Reporters Who Cover Television got knicker-knotted Friday with word Netflix had decided to pull out of the upcoming TCA in January.

Netflix execs contacted for comment, declined to respond. One source, however, insisted there was “no drama” here, what with Netflix having not participated in every single one of the semi-annual TV-show plugging bacchanal, since its debut at the event in January of 2013. Netflix’s first appearance at the days-long event was considered noteworthy, taken as a signal the streaming service was now wearing big-boy-pants.

Netflix’s presence has grown and, in the two most recent TCA gatherings, last July and in January of ’16, it  held day-long sessions. And while some cable and even broadcast networks struggle to get the reporters and TV critics to show up for their Q&A’s at TCA, Netflix Q&A’s tend to be packed, what with streaming services being the new industry It Girl.  This may explain why today’s news triggered hand-wringing among press participants. TCA members were encouraged o get in touch with Netflix reps to let them know how much they would be missed.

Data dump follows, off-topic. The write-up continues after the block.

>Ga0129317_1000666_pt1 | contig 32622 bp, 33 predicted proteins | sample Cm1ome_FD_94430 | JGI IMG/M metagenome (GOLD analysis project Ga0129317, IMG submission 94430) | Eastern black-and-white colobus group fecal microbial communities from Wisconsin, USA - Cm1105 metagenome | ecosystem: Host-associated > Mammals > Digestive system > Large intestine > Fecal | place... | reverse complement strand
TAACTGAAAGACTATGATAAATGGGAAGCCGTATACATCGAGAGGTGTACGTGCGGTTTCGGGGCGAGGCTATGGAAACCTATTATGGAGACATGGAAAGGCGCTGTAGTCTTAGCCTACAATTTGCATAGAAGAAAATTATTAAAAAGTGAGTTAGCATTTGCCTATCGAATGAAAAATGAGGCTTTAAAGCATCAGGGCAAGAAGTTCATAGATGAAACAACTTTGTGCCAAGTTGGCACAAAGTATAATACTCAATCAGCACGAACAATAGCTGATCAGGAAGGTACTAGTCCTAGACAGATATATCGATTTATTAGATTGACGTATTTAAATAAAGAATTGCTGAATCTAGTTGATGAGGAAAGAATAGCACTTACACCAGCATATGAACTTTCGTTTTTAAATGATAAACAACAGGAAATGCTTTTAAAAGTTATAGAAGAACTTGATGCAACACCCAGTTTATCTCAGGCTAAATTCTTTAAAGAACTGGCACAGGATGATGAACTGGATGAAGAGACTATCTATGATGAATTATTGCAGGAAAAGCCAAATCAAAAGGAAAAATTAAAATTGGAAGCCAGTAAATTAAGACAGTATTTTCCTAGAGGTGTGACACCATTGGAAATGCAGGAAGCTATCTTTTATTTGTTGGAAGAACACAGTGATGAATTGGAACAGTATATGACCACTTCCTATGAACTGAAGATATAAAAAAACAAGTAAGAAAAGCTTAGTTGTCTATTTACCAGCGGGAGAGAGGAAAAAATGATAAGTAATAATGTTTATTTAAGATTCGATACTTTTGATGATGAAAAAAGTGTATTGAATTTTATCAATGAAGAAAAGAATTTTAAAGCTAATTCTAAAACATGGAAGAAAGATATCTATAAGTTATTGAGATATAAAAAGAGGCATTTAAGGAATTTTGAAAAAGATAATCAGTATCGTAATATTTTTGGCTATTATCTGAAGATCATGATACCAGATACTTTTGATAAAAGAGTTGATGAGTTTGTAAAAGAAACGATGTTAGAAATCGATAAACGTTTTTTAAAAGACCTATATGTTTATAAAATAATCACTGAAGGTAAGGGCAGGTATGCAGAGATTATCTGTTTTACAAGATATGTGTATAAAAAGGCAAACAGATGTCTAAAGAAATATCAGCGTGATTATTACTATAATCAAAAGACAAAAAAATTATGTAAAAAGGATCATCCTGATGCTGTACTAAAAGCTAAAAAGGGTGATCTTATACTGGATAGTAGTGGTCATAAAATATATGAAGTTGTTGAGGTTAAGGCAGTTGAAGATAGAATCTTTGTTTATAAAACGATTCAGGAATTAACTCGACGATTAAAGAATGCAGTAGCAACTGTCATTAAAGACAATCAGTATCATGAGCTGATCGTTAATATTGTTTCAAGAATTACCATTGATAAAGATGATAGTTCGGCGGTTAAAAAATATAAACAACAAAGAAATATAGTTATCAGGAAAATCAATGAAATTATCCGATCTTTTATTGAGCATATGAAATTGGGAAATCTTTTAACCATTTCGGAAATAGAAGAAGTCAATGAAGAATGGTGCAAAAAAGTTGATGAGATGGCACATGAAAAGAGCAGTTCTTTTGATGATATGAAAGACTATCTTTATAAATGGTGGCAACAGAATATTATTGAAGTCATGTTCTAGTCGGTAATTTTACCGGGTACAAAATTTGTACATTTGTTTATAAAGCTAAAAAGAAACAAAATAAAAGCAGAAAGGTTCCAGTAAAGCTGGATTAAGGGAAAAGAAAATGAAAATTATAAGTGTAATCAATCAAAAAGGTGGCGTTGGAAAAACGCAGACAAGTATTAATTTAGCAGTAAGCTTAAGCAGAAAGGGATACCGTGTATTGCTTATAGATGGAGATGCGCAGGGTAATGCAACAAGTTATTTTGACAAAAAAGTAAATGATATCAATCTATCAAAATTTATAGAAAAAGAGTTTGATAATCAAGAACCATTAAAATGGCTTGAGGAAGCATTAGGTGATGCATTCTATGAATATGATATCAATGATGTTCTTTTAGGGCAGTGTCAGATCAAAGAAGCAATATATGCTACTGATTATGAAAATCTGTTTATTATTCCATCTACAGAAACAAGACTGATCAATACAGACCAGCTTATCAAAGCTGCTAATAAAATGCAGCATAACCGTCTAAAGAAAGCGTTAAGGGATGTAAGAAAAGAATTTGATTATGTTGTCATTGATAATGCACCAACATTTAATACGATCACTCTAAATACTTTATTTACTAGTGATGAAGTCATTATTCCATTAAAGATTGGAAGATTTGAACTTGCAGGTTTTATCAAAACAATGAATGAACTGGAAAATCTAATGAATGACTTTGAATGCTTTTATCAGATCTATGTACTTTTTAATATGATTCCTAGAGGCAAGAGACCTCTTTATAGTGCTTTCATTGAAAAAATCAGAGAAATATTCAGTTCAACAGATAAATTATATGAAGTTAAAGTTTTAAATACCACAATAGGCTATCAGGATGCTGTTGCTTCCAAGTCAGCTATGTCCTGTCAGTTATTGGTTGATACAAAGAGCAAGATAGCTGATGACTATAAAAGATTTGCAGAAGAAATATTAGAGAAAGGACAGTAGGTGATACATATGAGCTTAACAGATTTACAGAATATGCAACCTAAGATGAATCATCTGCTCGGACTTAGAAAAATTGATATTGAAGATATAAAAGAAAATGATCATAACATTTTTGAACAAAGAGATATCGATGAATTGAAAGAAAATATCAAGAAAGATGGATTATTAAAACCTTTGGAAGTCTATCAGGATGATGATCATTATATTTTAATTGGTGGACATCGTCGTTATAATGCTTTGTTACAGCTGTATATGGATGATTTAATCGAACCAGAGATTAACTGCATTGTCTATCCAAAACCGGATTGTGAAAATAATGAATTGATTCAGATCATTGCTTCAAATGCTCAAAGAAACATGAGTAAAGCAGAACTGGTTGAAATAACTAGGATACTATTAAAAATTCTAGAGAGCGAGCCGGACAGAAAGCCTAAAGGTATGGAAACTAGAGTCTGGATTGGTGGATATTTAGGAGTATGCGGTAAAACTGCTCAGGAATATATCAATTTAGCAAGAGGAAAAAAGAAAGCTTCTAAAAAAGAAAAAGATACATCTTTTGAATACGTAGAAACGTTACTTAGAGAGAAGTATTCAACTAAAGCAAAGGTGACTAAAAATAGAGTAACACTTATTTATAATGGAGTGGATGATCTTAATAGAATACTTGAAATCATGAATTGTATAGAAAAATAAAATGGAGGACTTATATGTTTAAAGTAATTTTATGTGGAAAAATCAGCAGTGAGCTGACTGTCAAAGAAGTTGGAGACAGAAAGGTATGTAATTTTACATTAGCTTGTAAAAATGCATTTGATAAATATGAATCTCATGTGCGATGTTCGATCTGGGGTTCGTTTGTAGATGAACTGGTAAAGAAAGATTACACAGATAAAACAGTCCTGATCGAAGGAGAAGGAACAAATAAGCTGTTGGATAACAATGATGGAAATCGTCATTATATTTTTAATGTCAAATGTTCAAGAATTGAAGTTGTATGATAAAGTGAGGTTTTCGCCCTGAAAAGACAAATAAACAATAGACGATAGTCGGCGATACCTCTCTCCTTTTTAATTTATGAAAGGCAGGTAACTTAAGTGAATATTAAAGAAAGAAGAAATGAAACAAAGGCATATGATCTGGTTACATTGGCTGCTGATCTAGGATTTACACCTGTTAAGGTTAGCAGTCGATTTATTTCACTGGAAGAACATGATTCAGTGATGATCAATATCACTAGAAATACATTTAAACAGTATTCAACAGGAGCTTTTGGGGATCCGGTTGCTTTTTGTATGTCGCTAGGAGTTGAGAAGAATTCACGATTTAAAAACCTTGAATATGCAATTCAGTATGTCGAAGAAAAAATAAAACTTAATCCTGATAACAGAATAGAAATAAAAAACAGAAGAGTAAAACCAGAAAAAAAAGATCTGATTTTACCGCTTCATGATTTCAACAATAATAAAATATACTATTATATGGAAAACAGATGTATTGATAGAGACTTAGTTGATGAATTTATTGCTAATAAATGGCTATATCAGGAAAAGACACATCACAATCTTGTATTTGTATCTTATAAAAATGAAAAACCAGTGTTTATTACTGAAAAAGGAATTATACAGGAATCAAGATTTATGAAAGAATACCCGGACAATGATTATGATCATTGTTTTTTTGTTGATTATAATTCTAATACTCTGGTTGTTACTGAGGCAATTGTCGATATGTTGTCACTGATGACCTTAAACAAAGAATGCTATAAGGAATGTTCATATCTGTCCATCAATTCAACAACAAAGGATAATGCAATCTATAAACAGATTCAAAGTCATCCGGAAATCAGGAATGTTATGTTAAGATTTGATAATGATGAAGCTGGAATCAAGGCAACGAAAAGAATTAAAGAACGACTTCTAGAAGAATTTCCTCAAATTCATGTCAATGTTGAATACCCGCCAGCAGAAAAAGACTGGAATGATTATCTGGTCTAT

Some media members worried the Netflix move might signal the beginning of the end for TCA, joining the pantheon of reports about the beginning of the end for TCA, dating back at least two decades. Over those years, the tour has morphed from a gathering of television network executives and mainstream media, into a press orgy of show-runner speed-dating, competitive tweeting, and embargoed-news-release publishing.